Gulf markets plunge on US-Iran tensions, Aramco hits lowest since IPO

Published January 5, 2020, 12:00 AM

by manilabulletin_admin

By Reuters

DUBAI – Gulf stocks fell sharply in late afternoon trade on Sunday, with Kuwaiti and Saudi stocks leading losses.

FILE PHOTO: Investors monitor a screen displaying stock information at the Saudi Stock Exchange (Tadawul) following the debut of Saudi Aramco's initial public offering (IPO) on the Riyadh's stock market, in Riyadh, Saudi Arabia, December 11, 2019. REUTERS/Ahmed Yosri
Investors monitor a screen displaying stock information at the Saudi Stock Exchange (Tadawul) following the debut of Saudi Aramco’s initial public offering (IPO) on the Riyadh’s stock market, in Riyadh, Saudi Arabia, December 11, 2019. (REUTERS/Ahmed Yosri/FILE PHOTO/MANILA BULLETIN)

Shares of oil giant Aramco 2222.SE, which listed last month in a record initial public offering (IPO), fell 1.7% to hit the lowest level since it started trading on Dec 11.

Iranian military commander Qassem Soleimani, the architect of Tehran’s overseas military operations was killed on Friday in a US drone strike on his convoy at Baghdad airport.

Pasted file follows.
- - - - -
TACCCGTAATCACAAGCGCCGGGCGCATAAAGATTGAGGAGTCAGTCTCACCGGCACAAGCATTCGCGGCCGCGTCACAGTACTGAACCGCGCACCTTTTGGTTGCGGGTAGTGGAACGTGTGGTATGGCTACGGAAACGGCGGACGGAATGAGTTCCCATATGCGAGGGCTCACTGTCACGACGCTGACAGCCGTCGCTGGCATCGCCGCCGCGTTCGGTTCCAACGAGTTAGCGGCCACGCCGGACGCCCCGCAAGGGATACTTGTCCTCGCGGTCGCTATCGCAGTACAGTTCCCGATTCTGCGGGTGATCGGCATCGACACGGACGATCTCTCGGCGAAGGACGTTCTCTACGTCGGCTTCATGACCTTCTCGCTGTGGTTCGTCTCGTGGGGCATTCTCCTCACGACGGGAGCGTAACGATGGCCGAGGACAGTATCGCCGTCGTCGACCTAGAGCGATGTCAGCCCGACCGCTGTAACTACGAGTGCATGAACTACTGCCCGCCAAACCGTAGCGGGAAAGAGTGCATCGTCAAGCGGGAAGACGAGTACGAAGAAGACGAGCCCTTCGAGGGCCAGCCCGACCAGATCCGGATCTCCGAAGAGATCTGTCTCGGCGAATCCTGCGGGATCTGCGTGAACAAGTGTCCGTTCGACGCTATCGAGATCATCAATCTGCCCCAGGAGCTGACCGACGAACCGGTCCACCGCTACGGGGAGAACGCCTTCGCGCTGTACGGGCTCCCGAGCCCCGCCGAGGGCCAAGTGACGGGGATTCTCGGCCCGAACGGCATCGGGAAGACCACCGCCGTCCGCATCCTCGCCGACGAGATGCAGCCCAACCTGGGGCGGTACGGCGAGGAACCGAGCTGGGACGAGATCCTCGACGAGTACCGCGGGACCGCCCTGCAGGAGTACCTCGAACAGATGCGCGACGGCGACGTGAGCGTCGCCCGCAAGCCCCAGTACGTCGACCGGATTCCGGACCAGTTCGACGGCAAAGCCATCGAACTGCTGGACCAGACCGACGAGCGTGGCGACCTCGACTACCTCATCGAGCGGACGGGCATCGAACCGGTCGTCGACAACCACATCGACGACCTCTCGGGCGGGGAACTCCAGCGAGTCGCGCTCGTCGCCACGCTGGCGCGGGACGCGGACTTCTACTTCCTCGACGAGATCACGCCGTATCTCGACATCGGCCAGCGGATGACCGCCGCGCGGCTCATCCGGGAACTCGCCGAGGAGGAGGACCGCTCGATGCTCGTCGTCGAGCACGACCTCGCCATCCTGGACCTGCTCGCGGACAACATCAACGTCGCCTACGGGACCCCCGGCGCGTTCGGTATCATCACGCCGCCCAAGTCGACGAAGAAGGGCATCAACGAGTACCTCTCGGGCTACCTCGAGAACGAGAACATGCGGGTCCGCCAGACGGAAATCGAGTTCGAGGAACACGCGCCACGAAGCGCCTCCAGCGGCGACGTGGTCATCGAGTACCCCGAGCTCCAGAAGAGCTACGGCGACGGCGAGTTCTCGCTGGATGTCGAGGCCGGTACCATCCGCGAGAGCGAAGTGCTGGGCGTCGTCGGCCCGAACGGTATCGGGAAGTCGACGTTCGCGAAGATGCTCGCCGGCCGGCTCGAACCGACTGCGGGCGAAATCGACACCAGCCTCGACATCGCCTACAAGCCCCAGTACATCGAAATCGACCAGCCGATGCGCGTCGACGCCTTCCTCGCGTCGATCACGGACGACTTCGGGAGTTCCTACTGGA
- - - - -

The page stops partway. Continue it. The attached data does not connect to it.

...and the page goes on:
The killing is seen by Tehran as an act of war that risks regional conflagration.

The Kuwaiti index, the best performer in the region in 2019, was down nearly 4.1%, while Saudi stocks .TASI plunged 2.2%.

Dubai stocks .DFMGI were down 3.1% and the Abu Dhabi index .ADI fell 1.41%.

Aramco shares dropped to 34.55 riyals a share, the lowest level since it started trading last month.

“A US-Iran war could shave 0.5 percentage points or more off global GDP, mainly due to a collapse in Iran’s economy, but also due to the impact from a surge in oil prices,” Jason Tuvey, senior emerging markets economist at Capital Economics, said in a note last week.

He said such a conflict would probably pressure equity and bond markets in the Middle East but that Gulf countries’ currency pegs to the US dollar would likely remain intact.

Oil prices LCOc1 jumped to $63.05 a barrel on Friday, their highest level in more than three months, after Soleimani’s killing sparked fears that conflict in the region could disrupt global oil supplies.

 
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